Thomas Veres (born c. 1926 in Budapest) was the photographer for Raoul Wallenberg who documented the Holocaust in Budapest during World War II.
His photographs were used in the film The Last Days (1998), directed by James Moll.
Raoul Gustaf Wallenberg was a Swedish architect, businessman, diplomat, and humanitarian. He saved thousands of Jews in German-occupied Hungary during the Holocaust from German Nazis and Hungarian fascists during the later stages of World War II. While serving as Sweden's special envoy in Budapest between July and December 1944, Wallenberg issued protective passports and sheltered Jews in buildings he declared as Swedish territory.
The Budapest Ghetto was a Nazi ghetto set up in Budapest, Hungary, where Jews were forced to relocate by a decree of the Government of National Unity led by the fascist Arrow Cross Party during the final stages of World War II. The ghetto existed from November 29, 1944, to January 17, 1945.
Per Johan Valentin Anger was a Swedish diplomat. Anger was Raoul Wallenberg's co-worker at the Swedish legation in Budapest during World War II when many Jews were saved because they were supplied with Swedish passports. After the war, he spent a lot of time trying to clarify Wallenberg's fate.
The Shoes on the Danube Bank is a memorial erected on 16 April 2005, in Budapest, Hungary. Conceived by film director Can Togay, he created it on the east bank of the Danube River with sculptor Gyula Pauer to honour the Jews who were massacred by fascist Hungarian militia belonging to the Arrow Cross Party in Budapest during the Second World War. They were ordered to take off their shoes, and were shot at the edge of the water so that their bodies fell into the river and were carried away. The memorial represents their shoes left behind on the bank.
Lars Ernster was a professor of biochemistry, and a member of the Board of the Nobel Foundation.
Pál Szalai also spelled Pál Szalay and later anglicized as Paul Sterling was a high-ranking Hungarian police officer and reinstated member of the Arrow Cross Party after 1944. In 1945, together with Swedish diplomat Raoul Wallenberg, Szalai helped save hundreds of Hungarian Jews in the Budapest ghetto.
Harald Feller was a Swiss diplomat who saved Hungarian Jews during the Holocaust, for which he was honored by Yad Vashem as one of the Righteous Among the Nations in 1999.
The Raoul Wallenberg Award is bestowed by The Raoul Wallenberg Committee of the United States on "individuals, organizations, and communities whose courage, selflessness and success against great odds personified those of Raoul Wallenberg himself." It has been awarded periodically since 1985, when the inaugural award was given to Wallenberg himself.
The Wallenberg Medal of the University of Michigan is awarded to outstanding humanitarians whose actions on behalf of the defenseless and oppressed reflect the heroic commitment and sacrifice of Raoul Wallenberg, the Swedish diplomat who rescued tens of thousands of Jews in Budapest during the closing months of World War II.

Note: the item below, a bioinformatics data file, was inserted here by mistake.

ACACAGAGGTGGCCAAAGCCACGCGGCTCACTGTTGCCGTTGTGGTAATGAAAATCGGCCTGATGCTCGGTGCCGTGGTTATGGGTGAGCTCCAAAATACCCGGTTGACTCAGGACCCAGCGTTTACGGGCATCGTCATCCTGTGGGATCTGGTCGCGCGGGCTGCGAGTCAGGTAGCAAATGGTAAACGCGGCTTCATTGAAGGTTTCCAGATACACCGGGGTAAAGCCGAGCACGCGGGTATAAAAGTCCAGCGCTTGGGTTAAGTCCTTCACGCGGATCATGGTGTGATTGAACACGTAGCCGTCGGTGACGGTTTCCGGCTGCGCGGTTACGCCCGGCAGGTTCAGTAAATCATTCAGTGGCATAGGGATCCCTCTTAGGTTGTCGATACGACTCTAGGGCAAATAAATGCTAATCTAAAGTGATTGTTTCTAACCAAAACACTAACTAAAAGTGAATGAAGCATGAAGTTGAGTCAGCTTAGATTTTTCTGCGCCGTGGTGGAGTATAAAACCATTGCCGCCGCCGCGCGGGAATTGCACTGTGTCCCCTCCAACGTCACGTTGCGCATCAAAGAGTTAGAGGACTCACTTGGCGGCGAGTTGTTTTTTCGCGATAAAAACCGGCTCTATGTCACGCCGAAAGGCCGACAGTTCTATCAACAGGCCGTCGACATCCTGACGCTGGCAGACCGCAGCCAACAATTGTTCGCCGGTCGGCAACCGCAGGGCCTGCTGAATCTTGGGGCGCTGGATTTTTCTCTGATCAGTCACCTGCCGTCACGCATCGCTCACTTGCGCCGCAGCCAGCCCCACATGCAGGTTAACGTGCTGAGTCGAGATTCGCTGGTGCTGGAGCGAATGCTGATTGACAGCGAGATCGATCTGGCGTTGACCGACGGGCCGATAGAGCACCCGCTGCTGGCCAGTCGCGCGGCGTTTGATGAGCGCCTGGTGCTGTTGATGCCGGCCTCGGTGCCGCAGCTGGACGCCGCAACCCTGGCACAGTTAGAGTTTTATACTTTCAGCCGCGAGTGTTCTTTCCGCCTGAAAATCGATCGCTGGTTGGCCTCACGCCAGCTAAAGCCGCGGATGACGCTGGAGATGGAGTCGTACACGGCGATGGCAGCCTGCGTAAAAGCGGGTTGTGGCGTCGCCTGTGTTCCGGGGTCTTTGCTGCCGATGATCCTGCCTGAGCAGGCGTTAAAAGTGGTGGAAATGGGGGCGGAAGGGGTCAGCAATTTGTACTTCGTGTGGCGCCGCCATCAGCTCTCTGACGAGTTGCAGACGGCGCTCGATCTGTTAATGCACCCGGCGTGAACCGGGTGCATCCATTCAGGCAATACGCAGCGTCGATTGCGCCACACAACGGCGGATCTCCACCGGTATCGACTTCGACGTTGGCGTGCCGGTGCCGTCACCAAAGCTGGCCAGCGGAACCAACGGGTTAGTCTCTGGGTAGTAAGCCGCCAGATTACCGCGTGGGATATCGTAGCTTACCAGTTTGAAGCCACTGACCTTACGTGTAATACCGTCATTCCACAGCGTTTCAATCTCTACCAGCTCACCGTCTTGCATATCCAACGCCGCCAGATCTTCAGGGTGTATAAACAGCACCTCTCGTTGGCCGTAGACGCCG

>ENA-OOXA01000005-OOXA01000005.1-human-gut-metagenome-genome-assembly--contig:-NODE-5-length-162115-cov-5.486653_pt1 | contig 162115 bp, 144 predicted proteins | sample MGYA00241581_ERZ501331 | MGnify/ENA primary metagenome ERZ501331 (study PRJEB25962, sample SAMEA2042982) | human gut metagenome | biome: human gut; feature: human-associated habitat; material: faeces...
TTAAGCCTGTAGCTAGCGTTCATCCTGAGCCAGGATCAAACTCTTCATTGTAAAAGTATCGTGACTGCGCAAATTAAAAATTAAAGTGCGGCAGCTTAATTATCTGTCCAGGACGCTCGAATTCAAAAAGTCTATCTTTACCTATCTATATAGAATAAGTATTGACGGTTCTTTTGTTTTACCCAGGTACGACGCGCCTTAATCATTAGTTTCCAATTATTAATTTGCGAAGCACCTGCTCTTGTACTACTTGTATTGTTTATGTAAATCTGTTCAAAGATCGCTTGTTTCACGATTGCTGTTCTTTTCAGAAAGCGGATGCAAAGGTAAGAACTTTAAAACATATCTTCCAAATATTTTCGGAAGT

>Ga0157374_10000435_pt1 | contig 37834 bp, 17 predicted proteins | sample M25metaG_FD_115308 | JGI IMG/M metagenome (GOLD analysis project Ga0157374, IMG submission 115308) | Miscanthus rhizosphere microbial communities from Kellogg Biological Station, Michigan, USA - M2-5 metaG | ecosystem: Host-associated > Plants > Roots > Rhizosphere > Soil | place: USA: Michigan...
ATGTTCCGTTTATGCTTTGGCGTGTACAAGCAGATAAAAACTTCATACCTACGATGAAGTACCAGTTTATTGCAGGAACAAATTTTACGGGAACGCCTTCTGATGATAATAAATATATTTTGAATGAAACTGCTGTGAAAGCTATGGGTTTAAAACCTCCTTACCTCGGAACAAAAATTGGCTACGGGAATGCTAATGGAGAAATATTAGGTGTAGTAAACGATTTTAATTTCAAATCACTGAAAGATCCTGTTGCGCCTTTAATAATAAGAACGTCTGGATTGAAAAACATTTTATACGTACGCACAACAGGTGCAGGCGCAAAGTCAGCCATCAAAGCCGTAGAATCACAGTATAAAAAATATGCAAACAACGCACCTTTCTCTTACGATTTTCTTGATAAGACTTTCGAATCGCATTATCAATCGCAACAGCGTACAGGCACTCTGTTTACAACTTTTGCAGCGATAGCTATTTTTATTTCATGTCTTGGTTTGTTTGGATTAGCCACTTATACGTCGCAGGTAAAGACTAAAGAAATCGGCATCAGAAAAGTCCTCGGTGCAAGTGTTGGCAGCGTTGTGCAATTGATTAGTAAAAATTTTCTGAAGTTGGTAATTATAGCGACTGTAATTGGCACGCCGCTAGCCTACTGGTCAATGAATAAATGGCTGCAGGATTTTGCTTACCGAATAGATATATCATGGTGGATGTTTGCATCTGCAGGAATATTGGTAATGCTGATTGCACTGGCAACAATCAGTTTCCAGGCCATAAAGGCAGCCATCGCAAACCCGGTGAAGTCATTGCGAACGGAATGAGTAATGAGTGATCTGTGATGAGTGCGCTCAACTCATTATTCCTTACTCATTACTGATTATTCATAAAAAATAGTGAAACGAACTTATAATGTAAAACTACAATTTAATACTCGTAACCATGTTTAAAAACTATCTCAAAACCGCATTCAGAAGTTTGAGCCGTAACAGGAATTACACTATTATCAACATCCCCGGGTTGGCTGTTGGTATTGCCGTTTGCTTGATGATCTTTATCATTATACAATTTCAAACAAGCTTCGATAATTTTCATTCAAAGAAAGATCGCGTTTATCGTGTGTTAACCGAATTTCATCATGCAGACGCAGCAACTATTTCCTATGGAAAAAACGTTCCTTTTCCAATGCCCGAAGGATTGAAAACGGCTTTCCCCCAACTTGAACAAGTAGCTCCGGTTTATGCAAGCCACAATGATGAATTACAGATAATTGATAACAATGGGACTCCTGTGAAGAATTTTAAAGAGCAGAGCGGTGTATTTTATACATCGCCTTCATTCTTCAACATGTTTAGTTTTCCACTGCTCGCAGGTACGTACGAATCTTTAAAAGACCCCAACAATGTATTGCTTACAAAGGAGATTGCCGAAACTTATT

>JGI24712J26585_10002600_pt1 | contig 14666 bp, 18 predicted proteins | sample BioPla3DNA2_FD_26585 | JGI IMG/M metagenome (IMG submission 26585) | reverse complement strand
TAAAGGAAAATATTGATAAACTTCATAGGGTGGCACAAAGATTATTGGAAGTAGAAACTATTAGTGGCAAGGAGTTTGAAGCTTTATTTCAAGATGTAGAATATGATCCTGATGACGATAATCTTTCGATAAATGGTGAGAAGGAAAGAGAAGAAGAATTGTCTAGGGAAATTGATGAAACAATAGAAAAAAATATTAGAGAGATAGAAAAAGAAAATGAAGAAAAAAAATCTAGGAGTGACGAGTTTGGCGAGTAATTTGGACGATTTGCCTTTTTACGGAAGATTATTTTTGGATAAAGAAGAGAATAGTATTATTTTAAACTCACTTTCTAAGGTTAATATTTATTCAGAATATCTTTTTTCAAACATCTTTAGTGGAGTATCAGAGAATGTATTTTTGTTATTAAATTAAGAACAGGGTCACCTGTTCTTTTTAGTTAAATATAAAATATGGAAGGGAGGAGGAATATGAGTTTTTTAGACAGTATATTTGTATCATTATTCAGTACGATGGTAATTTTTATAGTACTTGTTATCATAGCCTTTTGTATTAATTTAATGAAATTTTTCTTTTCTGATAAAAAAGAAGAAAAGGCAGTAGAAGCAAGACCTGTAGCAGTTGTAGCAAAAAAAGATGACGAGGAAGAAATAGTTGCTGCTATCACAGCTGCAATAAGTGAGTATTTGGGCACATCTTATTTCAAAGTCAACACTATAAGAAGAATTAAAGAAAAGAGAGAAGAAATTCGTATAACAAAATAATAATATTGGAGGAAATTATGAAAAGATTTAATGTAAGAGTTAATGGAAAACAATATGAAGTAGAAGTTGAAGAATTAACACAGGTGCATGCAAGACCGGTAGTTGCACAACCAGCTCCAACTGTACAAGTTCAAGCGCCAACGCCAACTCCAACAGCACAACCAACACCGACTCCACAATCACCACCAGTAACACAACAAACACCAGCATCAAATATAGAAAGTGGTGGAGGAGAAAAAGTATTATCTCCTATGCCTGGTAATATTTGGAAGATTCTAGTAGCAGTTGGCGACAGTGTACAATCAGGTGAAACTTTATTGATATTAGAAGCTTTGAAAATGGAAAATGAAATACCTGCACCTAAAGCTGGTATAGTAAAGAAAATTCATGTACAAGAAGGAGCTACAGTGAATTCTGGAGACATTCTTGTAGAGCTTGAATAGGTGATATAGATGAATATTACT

Károly Szabó was an employee of the Swedish Embassy in Budapest from 1944 to 1945 when he rescued Hungarian Jews during the Holocaust. He was a supporter of Raoul Wallenberg and had a significant role in making contact with the representatives of the Hungarian police and other state officials. He was arrested without legal proceedings in 1953 in Budapest, in a secret trial.
Angelo Rotta was an Italian prelate of the Catholic Church. As the Apostolic Nuncio in Budapest at the end of World War II, he was involved in the rescue of the Jews of Budapest from the Nazi Holocaust. He is a significant figure in Catholic resistance to Nazism.
Valdemar Langlet was a Swedish publisher, and an early Esperantist. With his wife Nina Borovko-Langlet in Budapest, he is credited with saving many Jews from the Holocaust, by providing Swedish documents saying that people were waiting for Swedish nationality. Raoul Wallenberg was inspired by Langlet and used the same method to save Jewish people when he came to Budapest. In 1965, Valdemar and Nina Langlet were recognized as Righteous Among the Nations by Yad Vashem.
The Raoul Wallenberg International Movement for Humanity (RWIMH) is a non-profit organization dedicated to the education of the work of Raoul Wallenberg
Baron Gábor Kemény was a Hungarian politician, who served as Minister of Foreign Affairs in the Government of National Unity led by Szálasi between 1944 and 1945. He prevented the diplomatic protests against the terror. After the fall of Budapest he tried to escape into Western Europe, but the arriving American troops captured him with other members of the Arrow Cross Party's government. He was tried by the People's Tribunal in Budapest in open sessions and sentenced to death for war crimes and high treason. Kemény was hanged in 1946 in Budapest. He was the youngest member of that Government.
The International Raoul Wallenberg Foundation (IRWF) is a non-governmental organization which researches Holocaust rescuers and advocates for their recognition. The organization developed educational programs for school to promote peace and civil service. Founded by Baruch Tenembaum, it has offices in Buenos Aires, New York, Berlin, Rio de Janeiro and Jerusalem.
Imre Varga was a Hungarian sculptor, painter, designer and graphic artist. He was regarded as one of Hungary's most important living artists, and he has been called one of the "most skilled sculptors in Hungary."
Otto Fleischmann was a Hungarian-born Freudian psychoanalyst.
Paul A. Levine was an American–Swedish Holocaust and genocide historian, co-author of a widely used Swedish textbook on the subject.
Raoul Wallenberg Forest is a New York City park located in Riverdale, New York named after Raoul Wallenberg, a Swedish diplomat who saved thousands of Hungarian Jewish people.